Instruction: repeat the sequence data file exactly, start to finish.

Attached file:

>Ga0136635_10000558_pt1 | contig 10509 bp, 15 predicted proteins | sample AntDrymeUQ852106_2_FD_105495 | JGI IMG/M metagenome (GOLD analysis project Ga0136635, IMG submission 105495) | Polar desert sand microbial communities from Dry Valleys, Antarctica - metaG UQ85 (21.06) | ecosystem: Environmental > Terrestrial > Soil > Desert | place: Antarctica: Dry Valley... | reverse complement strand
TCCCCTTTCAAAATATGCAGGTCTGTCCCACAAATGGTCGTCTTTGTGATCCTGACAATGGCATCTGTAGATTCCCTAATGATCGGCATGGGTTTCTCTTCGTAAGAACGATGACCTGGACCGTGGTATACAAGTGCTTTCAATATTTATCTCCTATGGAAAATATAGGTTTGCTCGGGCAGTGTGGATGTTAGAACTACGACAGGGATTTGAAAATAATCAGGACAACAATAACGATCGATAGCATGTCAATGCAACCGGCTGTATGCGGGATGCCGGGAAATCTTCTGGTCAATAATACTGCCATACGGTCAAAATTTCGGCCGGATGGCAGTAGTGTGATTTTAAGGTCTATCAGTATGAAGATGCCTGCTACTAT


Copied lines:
>Ga0136635_10000558_pt1 | contig 10509 bp, 15 predicted proteins | sample AntDrymeUQ852106_2_FD_105495 | JGI IMG/M metagenome (GOLD analysis project Ga0136635, IMG submission 105495) | Polar desert sand microbial communities from Dry Valleys, Antarctica - metaG UQ85 (21.06) | ecosystem: Environmental > Terrestrial > Soil > Desert | place: Antarctica: Dry Valley... | reverse complement strand
TCCCCTTTCAAAATATGCAGGTCTGTCCCACAAATGGTCGTCTTTGTGATCCTGACAATGGCATCTGTAGATTCCCTAATGATCGGCATGGGTTTCTCTTCGTAAGAACGATGACCTGGACCGTGGTATACAAGTGCTTTCAATATTTATCTCCTATGGAAAATATAGGTTTGCTCGGGCAGTGTGGATGTTAGAACTACGACAGGGATTTGAAAATAATCAGGACAACAATAACGATCGATAGCATGTCAATGCAACCGGCTGTATGCGGGATGCCGGGAAATCTTCTGGTCAATAATACTGCCATACGGTCAAAATTTCGGCCGGATGGCAGTAGTGTGATTTTAAGGTCTATCAGTATGAAGATGCCTGCTACTAT